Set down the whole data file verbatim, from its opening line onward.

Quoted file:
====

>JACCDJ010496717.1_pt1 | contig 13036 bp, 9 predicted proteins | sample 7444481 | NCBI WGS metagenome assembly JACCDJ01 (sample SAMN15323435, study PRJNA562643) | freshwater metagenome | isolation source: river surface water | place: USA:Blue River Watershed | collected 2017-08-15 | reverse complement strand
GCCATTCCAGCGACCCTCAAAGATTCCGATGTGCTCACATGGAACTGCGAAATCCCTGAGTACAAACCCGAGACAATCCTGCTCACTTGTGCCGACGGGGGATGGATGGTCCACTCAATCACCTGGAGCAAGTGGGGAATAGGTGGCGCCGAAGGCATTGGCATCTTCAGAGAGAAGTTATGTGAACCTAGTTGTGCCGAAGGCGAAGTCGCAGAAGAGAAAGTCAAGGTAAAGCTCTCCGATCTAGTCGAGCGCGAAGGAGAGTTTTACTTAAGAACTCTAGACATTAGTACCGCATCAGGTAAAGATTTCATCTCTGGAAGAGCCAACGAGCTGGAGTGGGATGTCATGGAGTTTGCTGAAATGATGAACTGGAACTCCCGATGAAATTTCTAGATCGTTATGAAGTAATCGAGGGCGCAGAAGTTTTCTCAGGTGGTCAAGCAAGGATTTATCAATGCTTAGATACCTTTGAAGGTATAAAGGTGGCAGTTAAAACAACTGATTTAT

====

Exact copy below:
>JACCDJ010496717.1_pt1 | contig 13036 bp, 9 predicted proteins | sample 7444481 | NCBI WGS metagenome assembly JACCDJ01 (sample SAMN15323435, study PRJNA562643) | freshwater metagenome | isolation source: river surface water | place: USA:Blue River Watershed | collected 2017-08-15 | reverse complement strand
GCCATTCCAGCGACCCTCAAAGATTCCGATGTGCTCACATGGAACTGCGAAATCCCTGAGTACAAACCCGAGACAATCCTGCTCACTTGTGCCGACGGGGGATGGATGGTCCACTCAATCACCTGGAGCAAGTGGGGAATAGGTGGCGCCGAAGGCATTGGCATCTTCAGAGAGAAGTTATGTGAACCTAGTTGTGCCGAAGGCGAAGTCGCAGAAGAGAAAGTCAAGGTAAAGCTCTCCGATCTAGTCGAGCGCGAAGGAGAGTTTTACTTAAGAACTCTAGACATTAGTACCGCATCAGGTAAAGATTTCATCTCTGGAAGAGCCAACGAGCTGGAGTGGGATGTCATGGAGTTTGCTGAAATGATGAACTGGAACTCCCGATGAAATTTCTAGATCGTTATGAAGTAATCGAGGGCGCAGAAGTTTTCTCAGGTGGTCAAGCAAGGATTTATCAATGCTTAGATACCTTTGAAGGTATAAAGGTGGCAGTTAAAACAACTGATTTAT